On Tuesday evening, California experienced limited power outages as power demand reached record highs and the system reached its highest emergency alert level — but the state avoided rolling blackouts thanks to consumer conservation.
The California Independent System Operator (ISO) reported Tuesday evening that power demand had reached 52,061 megawatts, breaking a record set in 2006 during one of the state’s longest and most intense heat waves.
The state issued its second consecutive “Energy Emergency Alert,” raising the alert level to Level 3, which indicates that rolling blackouts are imminent. There were no formal statewide blackouts, aside from the “load shedding” mentioned by some local authorities.
According to the Los Angeles Times, there was some confusion among state and local authorities about whether load shedding had occurred:
Around 7 p.m., Palo Alto officials said they had been permitted to restore power to approximately 1,700 customers following outages to meet Cal ISO’s “load-shedding requirements.”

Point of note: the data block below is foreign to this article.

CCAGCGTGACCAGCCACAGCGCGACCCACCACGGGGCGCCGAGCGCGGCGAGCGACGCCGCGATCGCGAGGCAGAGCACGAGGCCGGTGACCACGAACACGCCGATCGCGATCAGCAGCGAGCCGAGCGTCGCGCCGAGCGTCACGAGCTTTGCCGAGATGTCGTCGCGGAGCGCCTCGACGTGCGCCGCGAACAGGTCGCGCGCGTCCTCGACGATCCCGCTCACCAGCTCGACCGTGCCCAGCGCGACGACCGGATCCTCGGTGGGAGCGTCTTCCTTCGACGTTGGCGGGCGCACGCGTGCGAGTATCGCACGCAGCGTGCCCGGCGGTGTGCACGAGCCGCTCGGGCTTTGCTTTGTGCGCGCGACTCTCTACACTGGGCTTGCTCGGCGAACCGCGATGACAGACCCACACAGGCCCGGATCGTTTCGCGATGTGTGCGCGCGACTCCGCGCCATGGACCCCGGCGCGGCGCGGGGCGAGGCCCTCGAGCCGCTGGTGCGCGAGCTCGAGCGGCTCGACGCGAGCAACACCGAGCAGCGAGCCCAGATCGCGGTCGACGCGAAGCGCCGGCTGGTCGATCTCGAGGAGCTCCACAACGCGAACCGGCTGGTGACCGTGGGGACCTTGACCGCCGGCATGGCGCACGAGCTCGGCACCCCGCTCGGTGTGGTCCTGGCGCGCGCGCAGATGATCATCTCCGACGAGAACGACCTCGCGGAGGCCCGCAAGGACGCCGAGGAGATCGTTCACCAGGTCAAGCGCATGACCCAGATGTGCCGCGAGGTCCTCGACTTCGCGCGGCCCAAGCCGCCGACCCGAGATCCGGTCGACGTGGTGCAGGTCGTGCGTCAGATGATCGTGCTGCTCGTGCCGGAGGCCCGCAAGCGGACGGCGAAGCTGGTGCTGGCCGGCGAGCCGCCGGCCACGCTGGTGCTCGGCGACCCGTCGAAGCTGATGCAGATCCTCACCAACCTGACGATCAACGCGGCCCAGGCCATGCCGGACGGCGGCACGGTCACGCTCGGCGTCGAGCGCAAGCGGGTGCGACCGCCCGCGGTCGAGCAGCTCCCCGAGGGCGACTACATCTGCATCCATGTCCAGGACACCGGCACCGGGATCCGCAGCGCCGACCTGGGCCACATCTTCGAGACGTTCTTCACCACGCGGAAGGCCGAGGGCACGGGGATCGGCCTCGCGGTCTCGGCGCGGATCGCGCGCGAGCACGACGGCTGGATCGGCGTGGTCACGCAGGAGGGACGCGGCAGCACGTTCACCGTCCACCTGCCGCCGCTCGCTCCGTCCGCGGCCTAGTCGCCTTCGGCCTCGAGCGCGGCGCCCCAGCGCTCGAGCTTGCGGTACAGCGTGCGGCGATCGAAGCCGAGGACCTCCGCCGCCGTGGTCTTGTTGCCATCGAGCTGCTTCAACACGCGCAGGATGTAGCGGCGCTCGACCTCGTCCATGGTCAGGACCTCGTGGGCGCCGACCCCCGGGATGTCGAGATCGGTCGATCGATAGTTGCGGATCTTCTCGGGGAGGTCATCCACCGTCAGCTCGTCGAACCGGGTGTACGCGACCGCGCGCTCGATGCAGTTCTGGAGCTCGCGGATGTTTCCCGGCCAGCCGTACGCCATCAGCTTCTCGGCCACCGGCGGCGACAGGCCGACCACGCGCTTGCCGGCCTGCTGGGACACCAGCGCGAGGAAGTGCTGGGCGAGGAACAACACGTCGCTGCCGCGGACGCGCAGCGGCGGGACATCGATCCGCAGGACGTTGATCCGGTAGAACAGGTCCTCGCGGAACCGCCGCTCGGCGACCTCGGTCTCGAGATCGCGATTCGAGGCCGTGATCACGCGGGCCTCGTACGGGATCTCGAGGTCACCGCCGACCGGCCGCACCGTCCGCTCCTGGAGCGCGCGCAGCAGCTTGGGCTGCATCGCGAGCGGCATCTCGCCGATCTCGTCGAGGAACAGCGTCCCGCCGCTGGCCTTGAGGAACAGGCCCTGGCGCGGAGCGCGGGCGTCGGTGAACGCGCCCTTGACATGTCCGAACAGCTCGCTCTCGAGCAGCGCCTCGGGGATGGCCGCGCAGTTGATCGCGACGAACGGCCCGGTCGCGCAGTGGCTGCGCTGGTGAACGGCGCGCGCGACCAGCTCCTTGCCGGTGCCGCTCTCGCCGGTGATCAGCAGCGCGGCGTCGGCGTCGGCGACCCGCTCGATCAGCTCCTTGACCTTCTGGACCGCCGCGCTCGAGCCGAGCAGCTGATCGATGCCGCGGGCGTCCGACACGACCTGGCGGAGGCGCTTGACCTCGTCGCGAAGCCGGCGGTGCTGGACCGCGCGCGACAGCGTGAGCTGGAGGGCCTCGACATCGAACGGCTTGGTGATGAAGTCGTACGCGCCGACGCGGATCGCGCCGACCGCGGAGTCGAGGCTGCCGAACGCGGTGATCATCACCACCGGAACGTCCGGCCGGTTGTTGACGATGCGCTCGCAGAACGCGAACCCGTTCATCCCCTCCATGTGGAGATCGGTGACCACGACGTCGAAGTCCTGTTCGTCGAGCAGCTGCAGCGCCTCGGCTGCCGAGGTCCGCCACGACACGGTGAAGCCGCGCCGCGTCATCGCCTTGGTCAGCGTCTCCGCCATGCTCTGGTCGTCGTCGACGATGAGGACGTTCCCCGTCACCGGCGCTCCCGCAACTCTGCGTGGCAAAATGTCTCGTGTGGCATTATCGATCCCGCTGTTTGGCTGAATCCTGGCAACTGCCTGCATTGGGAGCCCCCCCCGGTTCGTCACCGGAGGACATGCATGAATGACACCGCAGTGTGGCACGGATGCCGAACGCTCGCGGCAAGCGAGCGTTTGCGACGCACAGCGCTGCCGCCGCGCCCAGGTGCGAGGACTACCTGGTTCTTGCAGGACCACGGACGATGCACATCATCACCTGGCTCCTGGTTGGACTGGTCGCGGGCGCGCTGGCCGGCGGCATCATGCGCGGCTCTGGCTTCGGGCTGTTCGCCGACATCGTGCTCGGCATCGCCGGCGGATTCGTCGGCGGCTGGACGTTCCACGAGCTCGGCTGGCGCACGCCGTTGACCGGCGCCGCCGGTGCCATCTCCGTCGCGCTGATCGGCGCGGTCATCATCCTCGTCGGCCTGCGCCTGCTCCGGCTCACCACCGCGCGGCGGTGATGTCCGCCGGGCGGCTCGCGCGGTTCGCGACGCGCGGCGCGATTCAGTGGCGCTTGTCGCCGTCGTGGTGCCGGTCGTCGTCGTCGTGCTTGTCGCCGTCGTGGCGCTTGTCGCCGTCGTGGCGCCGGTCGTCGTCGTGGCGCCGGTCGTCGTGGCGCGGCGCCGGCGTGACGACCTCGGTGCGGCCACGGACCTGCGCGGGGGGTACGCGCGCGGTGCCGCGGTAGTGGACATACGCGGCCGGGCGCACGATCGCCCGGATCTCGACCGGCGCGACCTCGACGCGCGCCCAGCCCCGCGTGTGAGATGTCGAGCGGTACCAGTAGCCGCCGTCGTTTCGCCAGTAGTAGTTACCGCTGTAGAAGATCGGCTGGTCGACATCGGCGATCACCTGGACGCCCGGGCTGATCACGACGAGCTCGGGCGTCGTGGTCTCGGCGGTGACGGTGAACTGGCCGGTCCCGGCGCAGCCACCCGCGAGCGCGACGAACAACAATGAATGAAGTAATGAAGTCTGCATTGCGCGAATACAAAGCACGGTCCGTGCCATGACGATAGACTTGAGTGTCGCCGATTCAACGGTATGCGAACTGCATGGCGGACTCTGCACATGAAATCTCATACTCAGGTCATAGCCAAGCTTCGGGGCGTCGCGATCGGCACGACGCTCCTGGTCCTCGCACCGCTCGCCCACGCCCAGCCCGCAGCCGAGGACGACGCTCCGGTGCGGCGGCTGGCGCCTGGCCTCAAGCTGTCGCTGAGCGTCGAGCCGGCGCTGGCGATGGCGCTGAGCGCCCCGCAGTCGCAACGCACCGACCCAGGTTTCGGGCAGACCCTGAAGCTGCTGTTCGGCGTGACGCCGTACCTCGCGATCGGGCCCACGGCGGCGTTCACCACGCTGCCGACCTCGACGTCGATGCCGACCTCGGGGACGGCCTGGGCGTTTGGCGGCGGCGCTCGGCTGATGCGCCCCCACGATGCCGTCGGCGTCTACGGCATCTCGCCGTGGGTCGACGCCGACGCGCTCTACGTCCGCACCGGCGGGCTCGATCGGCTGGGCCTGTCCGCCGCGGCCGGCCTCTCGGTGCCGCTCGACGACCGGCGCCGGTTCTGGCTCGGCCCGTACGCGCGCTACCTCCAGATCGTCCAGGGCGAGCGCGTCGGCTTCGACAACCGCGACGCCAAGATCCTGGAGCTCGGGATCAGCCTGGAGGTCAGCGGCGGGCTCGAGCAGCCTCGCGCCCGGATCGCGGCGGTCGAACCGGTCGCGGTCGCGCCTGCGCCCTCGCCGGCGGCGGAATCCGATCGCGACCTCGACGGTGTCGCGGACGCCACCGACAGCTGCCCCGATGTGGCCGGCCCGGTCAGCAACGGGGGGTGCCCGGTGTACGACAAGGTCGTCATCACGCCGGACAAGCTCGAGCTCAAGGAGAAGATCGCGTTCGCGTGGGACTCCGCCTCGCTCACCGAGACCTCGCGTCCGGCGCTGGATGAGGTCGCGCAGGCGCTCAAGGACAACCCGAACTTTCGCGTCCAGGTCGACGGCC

“We did not order rotating outages,” said Anne Gonzales, an ISO spokesperson, in an email addressed to The Times. “We held at [Energy Emergency Alert] 3 with no load shed, and [the alert] ended at 8 p.m.”
The crisis is far from over: authorities have issued a new “Flex Alert” for Wednesday, the eighth in a row, urging consumers to conserve energy, including not charging electric vehicles.
The Flex Alert will be active starting at 4:00 p.m. to 9:00 p.m. Due to the heat, energy demand is highest in the afternoon. On top of that, power supplies are depleted as solar energy becomes unavailable.
The state has shifted rapidly toward solar and wind energy while closing natural gas and nuclear power plants, resulting in an energy crisis that officials must address as the state moves toward requiring all drivers to purchase electric vehicles by 2035, which will require 30% more power than the grid currently provides.